Short Sight
AKA 'Myopia'

What is Short Sight?

If the world beyond your near vision seems foggy or blurred then it is likely you are suffering from short sight or ‘myopia’.



Short-sightedness is a common eye condition (with up to 1/3 of people affected in the UK) where distant objects appear blurred and close objects are clearly visible. Often short sight is referred to by its medical term ‘myopia’. In everyday life this may mean that if you are short-sighted you will be able to read books clearly but will have problems watching television, driving or being able to visit the cinema and see the screen clearly. In the United States this condition is referred to as near-sightedness.

Short sight symptoms

In some instances an individual’s short-sightedness is very mild. They may choose to wear glasses only occasionally if they are visiting the cinema for example or wear contact lenses as and when needed. Therefore the minor inconvenience of having to put in contacts or find a pair glasses when the occasion presents itself is something that some people choose to put up with.

 

Example of short sight

An example of short sight – near objects are in focus whilst distance vision is blurred.

However for others the desire to see clearly at all times means they often wish to consider laser eye surgery or refractive lens exchange. Refractive eye surgery for short sight is a simple procedure that can often be life changing. For those who have persisted with blurred vision, refractive surgery can instantly provide a ‘new world’ of clear vision and comfort.

Causes of short sight

Short sight is caused when light rays are brought to a focus in front of the retina – usually because the eyeball is too long, the cornea (the ‘window’ at the front of the eye) too steep, or a combination of the two. When not wearing glasses or contact lenses, those with short sight will have blurred distance vision. The shorter their sight, the more blurred is their view of the world. There has been much debate over what exactly contributes to short sight.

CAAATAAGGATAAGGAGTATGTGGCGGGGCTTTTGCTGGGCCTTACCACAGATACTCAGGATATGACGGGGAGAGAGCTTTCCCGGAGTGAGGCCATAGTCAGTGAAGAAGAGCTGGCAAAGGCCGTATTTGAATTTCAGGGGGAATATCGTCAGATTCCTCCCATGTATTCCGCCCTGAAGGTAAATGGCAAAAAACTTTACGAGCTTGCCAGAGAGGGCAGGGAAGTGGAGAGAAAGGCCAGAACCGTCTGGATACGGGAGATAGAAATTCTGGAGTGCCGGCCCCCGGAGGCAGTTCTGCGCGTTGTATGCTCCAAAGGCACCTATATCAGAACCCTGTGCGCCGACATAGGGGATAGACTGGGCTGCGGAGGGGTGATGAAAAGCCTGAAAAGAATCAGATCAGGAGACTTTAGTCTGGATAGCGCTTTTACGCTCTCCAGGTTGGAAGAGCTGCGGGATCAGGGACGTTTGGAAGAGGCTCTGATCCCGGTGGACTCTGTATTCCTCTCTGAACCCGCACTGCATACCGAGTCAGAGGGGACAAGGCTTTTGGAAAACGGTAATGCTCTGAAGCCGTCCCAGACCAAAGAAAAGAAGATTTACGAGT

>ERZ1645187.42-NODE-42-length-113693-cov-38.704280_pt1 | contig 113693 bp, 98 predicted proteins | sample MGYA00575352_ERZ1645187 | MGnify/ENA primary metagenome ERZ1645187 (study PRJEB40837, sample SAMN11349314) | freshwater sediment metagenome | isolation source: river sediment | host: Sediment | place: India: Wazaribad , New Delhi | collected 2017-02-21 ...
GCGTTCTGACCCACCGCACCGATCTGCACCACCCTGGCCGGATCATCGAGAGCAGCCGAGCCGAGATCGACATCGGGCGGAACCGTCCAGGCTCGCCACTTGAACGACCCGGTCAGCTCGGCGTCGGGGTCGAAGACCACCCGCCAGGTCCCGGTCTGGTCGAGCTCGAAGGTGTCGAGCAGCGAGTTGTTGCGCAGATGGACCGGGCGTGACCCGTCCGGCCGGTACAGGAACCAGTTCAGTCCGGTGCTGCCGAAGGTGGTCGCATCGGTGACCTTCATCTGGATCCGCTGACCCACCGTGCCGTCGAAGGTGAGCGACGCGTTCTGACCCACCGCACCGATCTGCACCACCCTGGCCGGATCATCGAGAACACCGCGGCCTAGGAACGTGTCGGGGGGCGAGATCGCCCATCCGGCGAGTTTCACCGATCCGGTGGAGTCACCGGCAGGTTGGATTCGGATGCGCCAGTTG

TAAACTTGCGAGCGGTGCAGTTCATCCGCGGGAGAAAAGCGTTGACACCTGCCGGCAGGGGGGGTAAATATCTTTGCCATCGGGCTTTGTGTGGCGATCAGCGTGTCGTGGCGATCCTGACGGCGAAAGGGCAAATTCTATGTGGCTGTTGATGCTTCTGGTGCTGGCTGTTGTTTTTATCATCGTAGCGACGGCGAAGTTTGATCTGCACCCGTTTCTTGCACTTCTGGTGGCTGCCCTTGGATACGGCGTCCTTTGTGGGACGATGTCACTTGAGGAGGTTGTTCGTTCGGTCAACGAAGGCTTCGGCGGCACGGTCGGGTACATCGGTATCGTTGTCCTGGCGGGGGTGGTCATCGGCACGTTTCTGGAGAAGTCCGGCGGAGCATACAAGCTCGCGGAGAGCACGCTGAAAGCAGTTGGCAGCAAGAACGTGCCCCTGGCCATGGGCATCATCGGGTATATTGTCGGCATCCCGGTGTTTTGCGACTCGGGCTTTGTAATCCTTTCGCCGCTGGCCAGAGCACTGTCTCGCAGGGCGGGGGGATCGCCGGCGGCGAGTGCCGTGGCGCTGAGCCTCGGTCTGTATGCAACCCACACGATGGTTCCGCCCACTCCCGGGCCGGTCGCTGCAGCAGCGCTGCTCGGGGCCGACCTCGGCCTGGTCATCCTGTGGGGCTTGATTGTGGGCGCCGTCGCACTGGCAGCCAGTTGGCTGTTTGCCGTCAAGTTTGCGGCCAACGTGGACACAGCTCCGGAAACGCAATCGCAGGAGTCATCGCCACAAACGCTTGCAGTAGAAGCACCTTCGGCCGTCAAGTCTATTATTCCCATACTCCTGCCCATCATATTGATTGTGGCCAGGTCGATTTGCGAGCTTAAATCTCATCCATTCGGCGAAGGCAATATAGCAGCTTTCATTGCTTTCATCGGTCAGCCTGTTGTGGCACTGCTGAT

Even relatively modest short sight – for example, a prescription of only -3D (dioptres) – will cause considerable blurring of distant objects and difficulty in recognising even the largest letter on the eye test chart.

The point of focus for someone with -3D of short sight is 33cm (12”) in front of the eye. Someone of -10D would have a focal point only 10cm away. Without glasses, this person could read small print clearly at 10cm; however, their distance vision would be extremely blurred.

Laser eye surgery or lens replacement can be life changing – you might want to check out David Gartry’s most recent reviews at Lasik Eyes.

There are many causes of myopia although these are often debated – symptoms are very similar. In general someone who is myopic will always have blurred distance vision but good near vision. It is worth mentioning however that if someone has a high level of myopia, even near vision may be affected and in order to see clearly, objects may have to be moved very close to the eye.